US targets two individuals, three entities in Hezbollah-related sanctions program

The US on Wednesday imposed sanctions on several individuals and entities under a program targeting the Iran-backed armed Shi'ite group Hezbollah. (Reuters/File Photo)
Updated 25 April 2019
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US targets two individuals, three entities in Hezbollah-related sanctions program

  • Targeted for sanctions under US regulations aimed at suspected terrorists or those who support them
  • Comes at a time of growing US concern about role of Hezbollah in Lebanese government

WASHINGTON: The U.S. Treasury, moving to boost pressure on Hezbollah, imposed sanctions on Wednesday against two people and three firms that Washington accuses of being involved in schemes to help the armed Shi'ite group backed by Iran evade American sanctions.

The Treasury's Office of Foreign Assets Control (OFAC) said it was targeting Belgium-based Wael Bazzi because he acted on behalf of his father Mohammad Bazzi, a Hezbollah financier.

OFAC also took action against two Belgian companies and a British-based firm controlled by Bazzi.

In addition, the US Treasury designated Lebanon-based Hassan Tabaja, who it said had acted on behalf of his brother Adham Tabajha, also a Hezbollah financier. The U.S. action freezes their assets and property and prevents U.S. citizens and businesses from dealing with them.

The two men and three businesses were targeted for sanctions under US regulations aimed at suspected terrorists or those who support them, the Treasury said in a statement. Hezbollah is considered a foreign terrorist organization by the United States.

"Treasury is relentlessly pursuing Hezbollah's financial facilitators by dismantling two of Hezbollah's most important financial networks," Treasury Undersecretary Sigal Mandelker said in a statement.

"By targeting Hassan Tabaja and Wael Bazzi and their European-based companies, this administration is continuing to disrupt all avenues of financial support relied upon by Hezbollah," he said.

The US State Department earlier this week offered a reward of up to $10 million for information that could help disrupt Hezbollah's financing.

The move to boost pressure on the group comes at a time of growing US concern about its role in the Lebanese government. Hezbollah's regional clout has expanded as it has sent fighters to Middle East conflicts, including the war in Syria, where it supported President Bashar al-Assad.


Citizen journalist among 11 civilians killed in northwest Syria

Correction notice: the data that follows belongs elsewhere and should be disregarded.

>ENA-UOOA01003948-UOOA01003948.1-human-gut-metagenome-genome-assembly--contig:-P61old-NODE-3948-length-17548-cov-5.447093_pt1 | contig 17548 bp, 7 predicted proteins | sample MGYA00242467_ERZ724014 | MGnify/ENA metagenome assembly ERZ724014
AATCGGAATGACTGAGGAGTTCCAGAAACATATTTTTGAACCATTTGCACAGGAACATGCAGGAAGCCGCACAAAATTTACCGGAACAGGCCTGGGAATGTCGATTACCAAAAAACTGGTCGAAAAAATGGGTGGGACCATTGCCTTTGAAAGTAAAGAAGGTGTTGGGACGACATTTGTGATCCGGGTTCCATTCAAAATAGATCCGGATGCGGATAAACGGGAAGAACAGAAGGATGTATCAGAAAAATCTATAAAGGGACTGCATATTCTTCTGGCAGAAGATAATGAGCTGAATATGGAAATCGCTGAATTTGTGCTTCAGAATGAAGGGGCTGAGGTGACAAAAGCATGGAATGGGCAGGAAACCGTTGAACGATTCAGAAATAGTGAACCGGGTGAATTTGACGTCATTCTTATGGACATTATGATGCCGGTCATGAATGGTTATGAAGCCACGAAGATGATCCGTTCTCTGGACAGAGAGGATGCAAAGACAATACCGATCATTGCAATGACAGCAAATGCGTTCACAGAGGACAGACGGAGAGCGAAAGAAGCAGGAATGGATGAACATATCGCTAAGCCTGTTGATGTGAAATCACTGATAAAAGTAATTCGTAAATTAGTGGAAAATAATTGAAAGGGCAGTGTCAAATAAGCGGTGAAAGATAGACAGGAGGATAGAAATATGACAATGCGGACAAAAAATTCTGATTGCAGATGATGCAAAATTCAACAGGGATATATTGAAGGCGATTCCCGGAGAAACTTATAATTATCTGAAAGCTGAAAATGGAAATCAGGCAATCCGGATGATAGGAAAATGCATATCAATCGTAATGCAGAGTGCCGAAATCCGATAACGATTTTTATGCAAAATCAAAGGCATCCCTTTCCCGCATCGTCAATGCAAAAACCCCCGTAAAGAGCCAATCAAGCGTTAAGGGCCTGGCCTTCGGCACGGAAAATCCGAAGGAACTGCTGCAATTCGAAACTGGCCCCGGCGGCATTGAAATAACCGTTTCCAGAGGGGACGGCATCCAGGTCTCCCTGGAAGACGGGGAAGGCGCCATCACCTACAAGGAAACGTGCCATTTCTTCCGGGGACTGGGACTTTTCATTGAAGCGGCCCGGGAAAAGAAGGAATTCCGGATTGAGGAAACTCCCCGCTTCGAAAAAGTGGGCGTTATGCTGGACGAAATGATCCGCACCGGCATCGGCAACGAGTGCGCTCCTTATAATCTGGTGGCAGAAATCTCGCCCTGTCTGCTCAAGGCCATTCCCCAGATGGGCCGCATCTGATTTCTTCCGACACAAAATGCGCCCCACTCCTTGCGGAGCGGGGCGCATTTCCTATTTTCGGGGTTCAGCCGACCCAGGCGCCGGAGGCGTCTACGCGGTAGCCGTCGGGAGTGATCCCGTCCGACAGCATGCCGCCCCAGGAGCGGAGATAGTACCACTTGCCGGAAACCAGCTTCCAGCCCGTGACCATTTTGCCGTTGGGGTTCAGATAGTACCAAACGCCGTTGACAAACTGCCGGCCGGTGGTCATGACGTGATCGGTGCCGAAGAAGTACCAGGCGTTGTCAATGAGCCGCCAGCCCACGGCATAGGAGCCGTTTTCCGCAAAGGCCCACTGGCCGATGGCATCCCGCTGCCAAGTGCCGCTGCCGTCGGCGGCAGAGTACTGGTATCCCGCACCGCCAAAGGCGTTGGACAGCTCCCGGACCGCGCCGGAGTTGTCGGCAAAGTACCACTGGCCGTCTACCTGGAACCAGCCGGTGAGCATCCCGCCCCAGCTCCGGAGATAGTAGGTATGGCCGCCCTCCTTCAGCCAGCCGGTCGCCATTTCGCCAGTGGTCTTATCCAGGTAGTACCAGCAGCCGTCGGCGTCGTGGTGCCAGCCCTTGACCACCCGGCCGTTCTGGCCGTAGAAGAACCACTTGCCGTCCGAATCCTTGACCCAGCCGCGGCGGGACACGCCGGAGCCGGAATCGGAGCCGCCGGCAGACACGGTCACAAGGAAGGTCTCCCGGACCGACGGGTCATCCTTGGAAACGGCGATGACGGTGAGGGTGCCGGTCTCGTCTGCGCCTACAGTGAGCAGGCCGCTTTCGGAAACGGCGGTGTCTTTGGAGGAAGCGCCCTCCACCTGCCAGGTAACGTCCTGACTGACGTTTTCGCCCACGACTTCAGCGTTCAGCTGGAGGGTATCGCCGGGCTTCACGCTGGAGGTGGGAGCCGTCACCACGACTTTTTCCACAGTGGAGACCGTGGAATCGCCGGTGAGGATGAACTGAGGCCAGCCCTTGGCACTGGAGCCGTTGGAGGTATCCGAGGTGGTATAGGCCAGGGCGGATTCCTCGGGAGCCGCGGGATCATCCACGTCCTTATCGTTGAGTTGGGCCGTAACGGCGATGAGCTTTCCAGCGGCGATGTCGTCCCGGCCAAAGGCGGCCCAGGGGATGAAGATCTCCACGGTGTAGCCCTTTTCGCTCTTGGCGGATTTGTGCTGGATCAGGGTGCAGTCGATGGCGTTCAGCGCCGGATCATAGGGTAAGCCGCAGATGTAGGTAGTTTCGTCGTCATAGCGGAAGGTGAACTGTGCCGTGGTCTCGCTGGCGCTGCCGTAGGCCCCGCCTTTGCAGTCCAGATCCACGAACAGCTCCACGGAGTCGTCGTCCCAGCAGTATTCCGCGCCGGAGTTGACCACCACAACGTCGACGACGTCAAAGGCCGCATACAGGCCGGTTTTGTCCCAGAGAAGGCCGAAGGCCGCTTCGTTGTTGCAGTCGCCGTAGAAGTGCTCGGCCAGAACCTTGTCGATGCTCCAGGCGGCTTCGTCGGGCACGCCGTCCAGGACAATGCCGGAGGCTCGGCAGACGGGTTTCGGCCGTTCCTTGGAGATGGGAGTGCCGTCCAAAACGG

Updated 5 min 3 sec ago
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Citizen journalist among 11 civilians killed in northwest Syria

  • Anas Al-Dyab, a photographer and videographer in his early 20s, was a member of the White Helmets

KHAN SHEIKHUN: A young citizen journalist was among 11 civilians killed in air raids on Syria’s Idlib region Sunday, rescue workers and a monitor said, as he filmed the Russia-backed regime bombardment of the battered enclave.
Anas Al-Dyab, a photographer and videographer in his early 20s, was a member of the White Helmets who also contributed to AFP.
He was killed in Russian air strikes in the town of Khan Sheikhun, rescuers and the Syrian Observatory for Human Rights said.
The White Helmets, rescue workers in rebel areas named after their distinctive hard hats, said the group “mourns the fall of a hero Anas Al-Dyab, a volunteer and media activist with the Syrian Civil Defense Center in Idlib,” in a Twitter post.
An AFP journalist saw White Helmet members gather to bid farewell to their friend, whose body was laid on a thick red blanket.
The Damascus regime and its Russian ally have stepped up their deadly bombardment of the jihadist-run region of Idlib since late April, despite a September buffer zone deal to protect the region of some three million people from a massive military assault.
Khan Sheikhun, a town in the south of Idlib, has been particularly hit, forcing thousands to flee their homes there, according to the United Nations.
But Dyab “chose to remain with his fellow volunteers in Khan Sheikhun till today,” the White Helmets said.
Raed Al-Saleh, the head of the White Helmets, said Dyab was killed while “trying to show the world what’s going on in Syria.”
“It’s a great loss,” he said.
Dyab, who was single, leaves behind his parents and three brothers, one of whom is held by the Damascus regime, Saleh said.
The Observatory said Dyab was hiding in the cellar of a three-story building with two members of the Jaish Al-Ezza rebel group when the strike happened.
Also on Sunday, regime air strikes killed 10 other civilians including three children in other parts of the bastion, said the Britain-based monitor, which relies on sources inside Syria for its information.
Syria’s former Al-Qaeda affiliate Hayat Tahrir Al-Sham in January took full administrative control of the Idlib region, although other jihadists and rebels are also present.
The Idlib region is supposed to be protected by a September 2018 deal between Russia and rebel backer Turkey, but a buffer zone planned under that accord was never fully implemented.
The White Helmets, who are backed by the West, were nominated for the Nobel Peace Prize in 2016.
But Moscow and Damascus accuse the group of backing rebels and jihadists.
Syria’s war has killed a total of more than 370,000 people and displaced millions since it started in 2011 with a brutal crackdown on anti-government protests.